• Many of the inputs/outputs have 3 sockets, but it’s interesting because sometimes MUX1/MUX2 will pass along signals patched into it. It’s difficult to put into words but you can get some fascinating patterns. For instance if you patch /8 into MUX1 INH and MUX2 INH, then the left and right channels will mute every 8 cycles. But if you then patch /32 JUST into the MUX1 INH, then the signal will actually pass along the /32 to MUX2 INH due to the shared /8 circuit. Now while that sounds like a fault it’s actually a wonderful part of the synth and truly makes it a circuit bending instrument at it’s heart. Tons of flavors and depth to explore with this aspect.
  • All CV labeled sockets are weighted inputs, meaning that the left most input has the weakest effect while the rightmost has the strongest effect. This is particularly useful for the VCO CV since the rightmost socket can really scream.
  • The BYTE sockets can help to create arpeggiated melodies by plugging in multiple divider bits. So much to explore with this. One of my favorite ways to slowly evolve a melody and keep things fresh.
  • Patching into MUX 1/2 A, B, or C will modulate the wave-shape depending on how it’s patched and can have subtle to heavy effects.
  • There are 4 modes that affect the oscillator wave-shape, selectable by 2 switches:
    • AI. = simple tone
    • BI. = complex tone
    • AII. = noisy tone
    • BII. = digital noise
  • There is a data modulation switch and its function is based on which oscillator wave-shape you have selected (outlined below). There are also data sockets which output a combination of both MUX outputs, which makes things crazy when used as a CV source for VCO CV or such.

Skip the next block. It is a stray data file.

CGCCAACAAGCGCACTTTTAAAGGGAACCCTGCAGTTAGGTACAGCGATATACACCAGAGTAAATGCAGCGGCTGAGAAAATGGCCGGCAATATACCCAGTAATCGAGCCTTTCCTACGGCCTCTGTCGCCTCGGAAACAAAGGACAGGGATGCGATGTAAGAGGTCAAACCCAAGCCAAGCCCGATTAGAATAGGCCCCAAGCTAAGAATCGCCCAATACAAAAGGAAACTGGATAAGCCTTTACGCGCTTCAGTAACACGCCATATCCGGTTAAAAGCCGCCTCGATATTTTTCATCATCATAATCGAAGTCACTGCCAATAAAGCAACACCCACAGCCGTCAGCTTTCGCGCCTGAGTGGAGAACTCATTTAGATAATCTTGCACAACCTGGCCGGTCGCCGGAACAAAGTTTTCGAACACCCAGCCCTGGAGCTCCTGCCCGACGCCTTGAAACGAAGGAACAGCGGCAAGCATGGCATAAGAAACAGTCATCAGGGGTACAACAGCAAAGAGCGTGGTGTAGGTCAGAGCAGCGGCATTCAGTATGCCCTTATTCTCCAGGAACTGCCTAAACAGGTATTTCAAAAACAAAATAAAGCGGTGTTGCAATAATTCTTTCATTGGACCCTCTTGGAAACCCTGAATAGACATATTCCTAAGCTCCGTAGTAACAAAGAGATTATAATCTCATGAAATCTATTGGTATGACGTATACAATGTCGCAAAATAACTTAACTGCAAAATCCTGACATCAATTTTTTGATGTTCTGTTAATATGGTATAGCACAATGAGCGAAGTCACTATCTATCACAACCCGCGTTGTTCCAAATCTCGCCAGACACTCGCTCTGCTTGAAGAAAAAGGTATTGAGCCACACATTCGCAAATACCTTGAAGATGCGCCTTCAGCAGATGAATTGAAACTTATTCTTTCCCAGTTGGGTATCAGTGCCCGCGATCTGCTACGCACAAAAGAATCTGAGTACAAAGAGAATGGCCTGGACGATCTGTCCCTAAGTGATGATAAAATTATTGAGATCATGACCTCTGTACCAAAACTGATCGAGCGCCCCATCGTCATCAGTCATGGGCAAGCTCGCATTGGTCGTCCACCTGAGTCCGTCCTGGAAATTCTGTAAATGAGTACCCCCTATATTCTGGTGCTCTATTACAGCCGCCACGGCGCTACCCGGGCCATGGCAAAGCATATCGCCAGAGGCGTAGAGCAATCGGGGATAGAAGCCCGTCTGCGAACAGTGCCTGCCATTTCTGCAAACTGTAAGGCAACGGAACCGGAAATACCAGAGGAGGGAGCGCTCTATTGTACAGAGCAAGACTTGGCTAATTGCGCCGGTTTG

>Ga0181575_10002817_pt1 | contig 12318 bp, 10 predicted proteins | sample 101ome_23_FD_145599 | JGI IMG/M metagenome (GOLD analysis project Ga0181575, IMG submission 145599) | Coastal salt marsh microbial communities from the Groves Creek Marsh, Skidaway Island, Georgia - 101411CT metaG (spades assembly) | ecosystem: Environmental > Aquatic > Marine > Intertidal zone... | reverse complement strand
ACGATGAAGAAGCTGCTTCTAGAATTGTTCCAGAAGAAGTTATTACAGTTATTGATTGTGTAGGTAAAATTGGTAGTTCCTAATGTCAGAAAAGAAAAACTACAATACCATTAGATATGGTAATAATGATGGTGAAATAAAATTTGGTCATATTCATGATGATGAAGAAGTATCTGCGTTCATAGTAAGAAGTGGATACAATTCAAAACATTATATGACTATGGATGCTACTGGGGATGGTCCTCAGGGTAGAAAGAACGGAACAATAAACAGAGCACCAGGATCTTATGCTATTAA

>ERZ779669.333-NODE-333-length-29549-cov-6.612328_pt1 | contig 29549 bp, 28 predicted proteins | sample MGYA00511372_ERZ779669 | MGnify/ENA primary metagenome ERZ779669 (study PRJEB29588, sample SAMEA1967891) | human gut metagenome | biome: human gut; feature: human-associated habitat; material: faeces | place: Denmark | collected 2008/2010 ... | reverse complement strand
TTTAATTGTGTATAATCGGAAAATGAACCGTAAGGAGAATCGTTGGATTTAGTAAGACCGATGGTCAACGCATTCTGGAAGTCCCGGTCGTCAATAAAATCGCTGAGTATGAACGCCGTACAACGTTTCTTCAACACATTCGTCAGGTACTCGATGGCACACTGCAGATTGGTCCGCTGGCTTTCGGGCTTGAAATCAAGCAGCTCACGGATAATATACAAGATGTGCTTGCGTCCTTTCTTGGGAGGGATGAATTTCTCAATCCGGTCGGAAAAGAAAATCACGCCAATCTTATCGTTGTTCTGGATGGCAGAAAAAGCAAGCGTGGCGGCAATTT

• AI. = pitch modulation
    • BI. = wave-shape inversion
    • AII. = slight wave-shape randomization
    • BII. = noise randomization
  • The Utility Belt is useful mainly for connecting to other modular synths. But the XOR gate is very useful for inverting a clock signal or switching between two clock signals in a complex way.
  • Also the Adventure Bits sockets open up some possibilities for chaos. All of these sockets are “programmed” by however you patch the the MUX1 & MUX2 inputs. Within the utility belt, the MUX1 & MUX2 sockets are a summed output of all the patching going on within MUX1 or MUX2. I still don’t quite understand what BIT8 and BIT3 output but it’s definitely lends some unpredictability. I asked Peter Edwards (creator) and he said: “They are steps of an 8 step shift register fed by an XOR-ed mashup of bits from 2 MUXs that are reading the outputs of the shift register and controlled by the MUX1&2 sockets.”
  • When in doubt, read the manual! - https://www.bastl-instruments.com/wp-content/uploads/2016/05/MANUAL-BIT-RANGER-SMALL_FINAL-1.pdf

BitRanger Clocking

Perhaps the only caveat is that the BitRanger performs best when it’s the master clock, at least in my opinion. While it’s possible to sync the BitRanger to other gear by using the CLK IN and then each clock pulse will reset the LFO cycle, yet this changes the character of the BYTE melodies since the LFO is being reset mid-cycle. Overall I prefer how the BitRanger sounds and functions when it's the master clock, which is fine for my setup. This isn’t so much a problem if you have a KeyStep and the clock signal can be input and transmuted out to MIDI. But I’m not sure how you would get a DAW to follow the BitRanger clock.

Also when using the CLK IN, I find it's difficult to keep the BitRanger tightly synced and not drift slowly over time. I believe this is because the LFO knob multiply/divides the CLK IN signal, which is fun to play with. Yet this makes it nearly impossible to precisely set the LFO knob to it's fundamental position (+0 has the LFO knob straight up, clockwise is multiplied, counterclockwise is divided).

The LFO knob is quite sensitive. I typically use a tap BPM calculator, connect the /4 socket to a BYTE socket, and then adjust the LFO knob into the dance-able range. Once happy then I don't touch the LFO knob again.